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Apple faced backlash over its plan to scan users' iPhone photos for abusive content.

Apple has criticized the UK government's proposed powers in the Online Safety Bill that could force encrypted messaging apps to scan messages for child abuse material.

Apple has taken a stand against the UK government’s Online Safety Bill, which proposes scanning encrypted messaging services like iMessage, WhatsApp, and Signal for child abuse material. This move has led to over 80 organizations and tech experts urging the government to reconsider the powers granted by the bill.

The contentious issue revolves around end-to-end encryption (E2EE), which ensures only the sender and receiver can read messages, protecting the privacy of users. While some argue that E2EE hinders the identification of child sexual abuse material, Apple insists that it’s a crucial feature safeguarding journalists, activists, and ordinary citizens from surveillance, fraud, and data breaches. The company strongly believes that the bill poses a severe threat to user privacy and could make UK citizens more vulnerable.

Apple said: “End-to-end encryption is a critical capability that protects the privacy of journalists, human rights activists, and diplomats.

“It also helps everyday citizens defend themselves from surveillance, identity theft, fraud, and data breaches. The Online Safety Bill poses a serious threat to this protection, and could put UK citizens at greater risk.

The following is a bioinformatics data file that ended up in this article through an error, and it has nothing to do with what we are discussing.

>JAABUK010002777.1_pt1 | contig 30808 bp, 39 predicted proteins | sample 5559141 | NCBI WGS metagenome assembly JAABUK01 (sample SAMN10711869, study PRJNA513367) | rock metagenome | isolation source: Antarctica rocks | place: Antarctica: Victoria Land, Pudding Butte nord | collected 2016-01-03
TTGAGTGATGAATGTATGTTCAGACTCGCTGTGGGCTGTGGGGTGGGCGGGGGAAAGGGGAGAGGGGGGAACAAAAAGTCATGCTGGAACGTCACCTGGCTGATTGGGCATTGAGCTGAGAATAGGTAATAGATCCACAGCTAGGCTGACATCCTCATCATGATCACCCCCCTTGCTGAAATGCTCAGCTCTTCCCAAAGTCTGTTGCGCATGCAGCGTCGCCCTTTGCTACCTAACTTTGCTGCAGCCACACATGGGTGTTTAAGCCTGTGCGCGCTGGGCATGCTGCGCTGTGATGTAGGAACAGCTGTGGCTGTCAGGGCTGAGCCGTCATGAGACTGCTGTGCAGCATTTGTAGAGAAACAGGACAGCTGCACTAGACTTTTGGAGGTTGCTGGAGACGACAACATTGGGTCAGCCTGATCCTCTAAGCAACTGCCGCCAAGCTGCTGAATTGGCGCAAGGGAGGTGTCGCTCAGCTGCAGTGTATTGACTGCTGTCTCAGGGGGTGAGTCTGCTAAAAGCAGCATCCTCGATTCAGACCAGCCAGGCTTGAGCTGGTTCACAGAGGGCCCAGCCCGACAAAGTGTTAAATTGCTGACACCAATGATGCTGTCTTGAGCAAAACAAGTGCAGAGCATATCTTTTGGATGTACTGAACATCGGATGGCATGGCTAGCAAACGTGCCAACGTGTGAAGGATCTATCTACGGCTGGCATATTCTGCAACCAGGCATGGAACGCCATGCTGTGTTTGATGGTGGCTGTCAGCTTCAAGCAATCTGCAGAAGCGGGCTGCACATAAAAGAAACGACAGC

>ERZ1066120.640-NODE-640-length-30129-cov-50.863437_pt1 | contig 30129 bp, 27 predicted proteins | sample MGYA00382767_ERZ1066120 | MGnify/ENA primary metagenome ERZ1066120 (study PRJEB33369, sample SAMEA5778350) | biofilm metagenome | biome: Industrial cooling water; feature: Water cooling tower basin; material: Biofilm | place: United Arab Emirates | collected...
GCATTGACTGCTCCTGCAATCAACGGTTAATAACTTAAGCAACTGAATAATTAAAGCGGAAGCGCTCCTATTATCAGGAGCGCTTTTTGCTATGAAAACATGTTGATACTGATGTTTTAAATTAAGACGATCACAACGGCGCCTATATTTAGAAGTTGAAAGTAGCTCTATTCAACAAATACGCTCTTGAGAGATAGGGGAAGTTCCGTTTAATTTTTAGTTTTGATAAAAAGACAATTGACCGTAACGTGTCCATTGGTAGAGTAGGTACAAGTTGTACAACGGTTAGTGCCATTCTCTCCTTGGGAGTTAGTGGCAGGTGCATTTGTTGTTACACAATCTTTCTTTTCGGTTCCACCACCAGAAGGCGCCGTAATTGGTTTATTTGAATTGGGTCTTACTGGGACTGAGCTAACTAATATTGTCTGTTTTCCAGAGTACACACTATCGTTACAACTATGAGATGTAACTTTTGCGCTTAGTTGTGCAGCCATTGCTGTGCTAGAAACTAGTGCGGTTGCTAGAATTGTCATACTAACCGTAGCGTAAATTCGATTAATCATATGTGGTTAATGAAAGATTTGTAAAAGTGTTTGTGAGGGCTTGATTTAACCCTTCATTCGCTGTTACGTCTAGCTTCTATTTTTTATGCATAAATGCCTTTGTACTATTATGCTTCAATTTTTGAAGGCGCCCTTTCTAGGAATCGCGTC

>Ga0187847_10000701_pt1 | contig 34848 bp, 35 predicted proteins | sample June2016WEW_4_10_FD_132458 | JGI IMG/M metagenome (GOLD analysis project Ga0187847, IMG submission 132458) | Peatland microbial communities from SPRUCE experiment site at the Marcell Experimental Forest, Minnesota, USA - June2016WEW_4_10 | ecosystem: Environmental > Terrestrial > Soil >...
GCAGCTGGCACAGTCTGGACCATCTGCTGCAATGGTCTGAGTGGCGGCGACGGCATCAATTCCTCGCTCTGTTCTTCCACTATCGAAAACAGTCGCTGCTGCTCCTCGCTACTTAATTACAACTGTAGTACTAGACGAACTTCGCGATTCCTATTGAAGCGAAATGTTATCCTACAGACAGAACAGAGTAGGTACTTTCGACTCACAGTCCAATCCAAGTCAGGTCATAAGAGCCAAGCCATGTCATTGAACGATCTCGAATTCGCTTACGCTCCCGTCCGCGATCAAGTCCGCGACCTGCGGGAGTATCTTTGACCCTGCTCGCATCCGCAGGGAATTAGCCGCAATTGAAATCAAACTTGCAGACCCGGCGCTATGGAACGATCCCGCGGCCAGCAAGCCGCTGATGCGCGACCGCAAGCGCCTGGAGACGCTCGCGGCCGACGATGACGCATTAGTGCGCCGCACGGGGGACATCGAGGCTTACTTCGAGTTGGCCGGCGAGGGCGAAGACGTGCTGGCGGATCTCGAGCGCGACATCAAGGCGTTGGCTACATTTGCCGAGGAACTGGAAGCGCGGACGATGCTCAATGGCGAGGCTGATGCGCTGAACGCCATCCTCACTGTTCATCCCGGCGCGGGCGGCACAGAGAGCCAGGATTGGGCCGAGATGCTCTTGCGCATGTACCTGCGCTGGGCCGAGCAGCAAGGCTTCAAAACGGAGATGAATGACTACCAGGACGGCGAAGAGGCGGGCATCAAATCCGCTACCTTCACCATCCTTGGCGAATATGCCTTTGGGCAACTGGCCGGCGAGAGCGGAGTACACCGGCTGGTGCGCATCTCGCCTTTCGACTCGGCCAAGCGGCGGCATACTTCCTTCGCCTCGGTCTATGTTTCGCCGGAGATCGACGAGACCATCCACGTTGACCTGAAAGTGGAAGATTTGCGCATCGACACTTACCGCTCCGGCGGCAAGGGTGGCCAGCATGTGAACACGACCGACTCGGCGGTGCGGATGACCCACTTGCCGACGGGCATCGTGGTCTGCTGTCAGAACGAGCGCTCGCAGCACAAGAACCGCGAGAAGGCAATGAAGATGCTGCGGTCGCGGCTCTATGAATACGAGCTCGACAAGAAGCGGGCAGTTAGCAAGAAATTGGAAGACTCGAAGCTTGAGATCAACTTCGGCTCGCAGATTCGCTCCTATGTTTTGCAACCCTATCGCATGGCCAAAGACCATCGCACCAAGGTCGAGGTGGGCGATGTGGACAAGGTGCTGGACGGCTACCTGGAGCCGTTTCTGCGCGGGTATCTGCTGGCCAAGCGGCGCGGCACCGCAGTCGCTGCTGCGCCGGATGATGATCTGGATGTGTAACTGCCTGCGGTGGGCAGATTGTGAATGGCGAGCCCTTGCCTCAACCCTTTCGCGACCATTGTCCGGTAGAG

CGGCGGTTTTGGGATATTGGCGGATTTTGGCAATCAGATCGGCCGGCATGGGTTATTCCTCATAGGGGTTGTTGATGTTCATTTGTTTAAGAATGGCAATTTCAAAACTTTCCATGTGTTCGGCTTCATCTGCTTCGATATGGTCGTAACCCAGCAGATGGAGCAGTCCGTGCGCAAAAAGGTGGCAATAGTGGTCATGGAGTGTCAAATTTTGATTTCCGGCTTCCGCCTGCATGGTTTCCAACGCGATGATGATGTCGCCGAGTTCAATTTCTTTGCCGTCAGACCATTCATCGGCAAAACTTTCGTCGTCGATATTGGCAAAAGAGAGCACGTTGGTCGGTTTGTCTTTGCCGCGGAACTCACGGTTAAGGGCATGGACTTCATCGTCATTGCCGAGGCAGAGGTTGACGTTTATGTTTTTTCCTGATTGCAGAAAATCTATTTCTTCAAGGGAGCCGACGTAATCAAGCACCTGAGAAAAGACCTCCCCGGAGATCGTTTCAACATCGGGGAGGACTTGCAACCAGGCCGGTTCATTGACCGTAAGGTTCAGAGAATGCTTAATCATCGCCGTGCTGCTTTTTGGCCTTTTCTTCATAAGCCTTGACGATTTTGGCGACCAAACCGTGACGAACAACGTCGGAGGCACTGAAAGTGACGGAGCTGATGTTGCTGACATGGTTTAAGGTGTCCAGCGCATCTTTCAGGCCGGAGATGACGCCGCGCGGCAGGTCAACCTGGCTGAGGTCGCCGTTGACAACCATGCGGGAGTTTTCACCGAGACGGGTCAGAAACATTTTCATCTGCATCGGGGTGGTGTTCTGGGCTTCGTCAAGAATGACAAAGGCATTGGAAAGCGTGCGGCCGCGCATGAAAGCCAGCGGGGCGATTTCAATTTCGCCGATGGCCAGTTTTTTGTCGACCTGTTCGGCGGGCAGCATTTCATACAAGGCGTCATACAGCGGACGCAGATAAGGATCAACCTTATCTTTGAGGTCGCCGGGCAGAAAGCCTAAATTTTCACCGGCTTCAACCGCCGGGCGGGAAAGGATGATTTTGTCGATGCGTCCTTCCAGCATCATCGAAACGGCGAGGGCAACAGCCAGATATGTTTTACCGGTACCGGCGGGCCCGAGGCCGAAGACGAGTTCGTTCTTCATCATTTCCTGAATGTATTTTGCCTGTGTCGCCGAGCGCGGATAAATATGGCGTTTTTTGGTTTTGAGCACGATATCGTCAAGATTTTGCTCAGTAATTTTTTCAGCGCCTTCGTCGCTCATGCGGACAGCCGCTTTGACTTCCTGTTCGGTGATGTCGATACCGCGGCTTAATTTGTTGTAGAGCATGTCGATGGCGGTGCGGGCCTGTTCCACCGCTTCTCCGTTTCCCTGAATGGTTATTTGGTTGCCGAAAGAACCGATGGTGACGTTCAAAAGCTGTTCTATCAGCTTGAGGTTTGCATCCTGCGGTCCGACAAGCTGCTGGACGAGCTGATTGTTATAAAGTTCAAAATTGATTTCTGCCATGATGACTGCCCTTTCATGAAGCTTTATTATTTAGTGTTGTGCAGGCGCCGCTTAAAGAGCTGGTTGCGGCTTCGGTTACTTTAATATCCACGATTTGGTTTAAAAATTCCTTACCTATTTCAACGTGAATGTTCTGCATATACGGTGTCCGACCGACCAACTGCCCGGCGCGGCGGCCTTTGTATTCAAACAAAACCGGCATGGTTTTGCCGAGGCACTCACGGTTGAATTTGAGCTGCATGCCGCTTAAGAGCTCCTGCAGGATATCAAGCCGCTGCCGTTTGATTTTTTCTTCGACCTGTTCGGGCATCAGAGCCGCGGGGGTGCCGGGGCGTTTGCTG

“Apple urges the government to amend the bill to protect strong end-to-end encryption for the benefit of all.

The Online Safety Bill empowers the communications regulator Ofcom to direct platforms to use accredited technology for scanning message contents. However, companies like Signal and WhatsApp have already stated they would refuse to compromise the privacy of their encrypted messaging systems, even if directed to do so.

The government contends that it’s possible to scan encrypted messages for abuse material using client-side scanning software. Critics argue that this approach fundamentally undermines message privacy.

Apple’s opposition has united some of the most widely used encrypted apps against this part of the bill. Moreover, over 80 civil society organizations, academics, and cyber-experts have expressed concern, fearing that the UK could be the first democracy to mandate routine scanning of private chat messages, posing a global security risk.

The letter, signed says: “The UK could become the first liberal democracy to require the routine scanning of people’s private chat messages, including chats that are secured by end-to-end encryption.

As the debate continues, there’s growing anticipation that amendments may be introduced to address the bill’s controversial scanning proposal. However, the specifics of these changes remain uncertain and whether they’ll satisfy campaigners’ concerns is yet to be seen.

In the past, Apple faced backlash over its plan to scan users’ iPhone photos for abusive content before upload, which was eventually abandoned. Now, it’s clear the company stands firm against any measures that weaken end-to-end encryption’s privacy.

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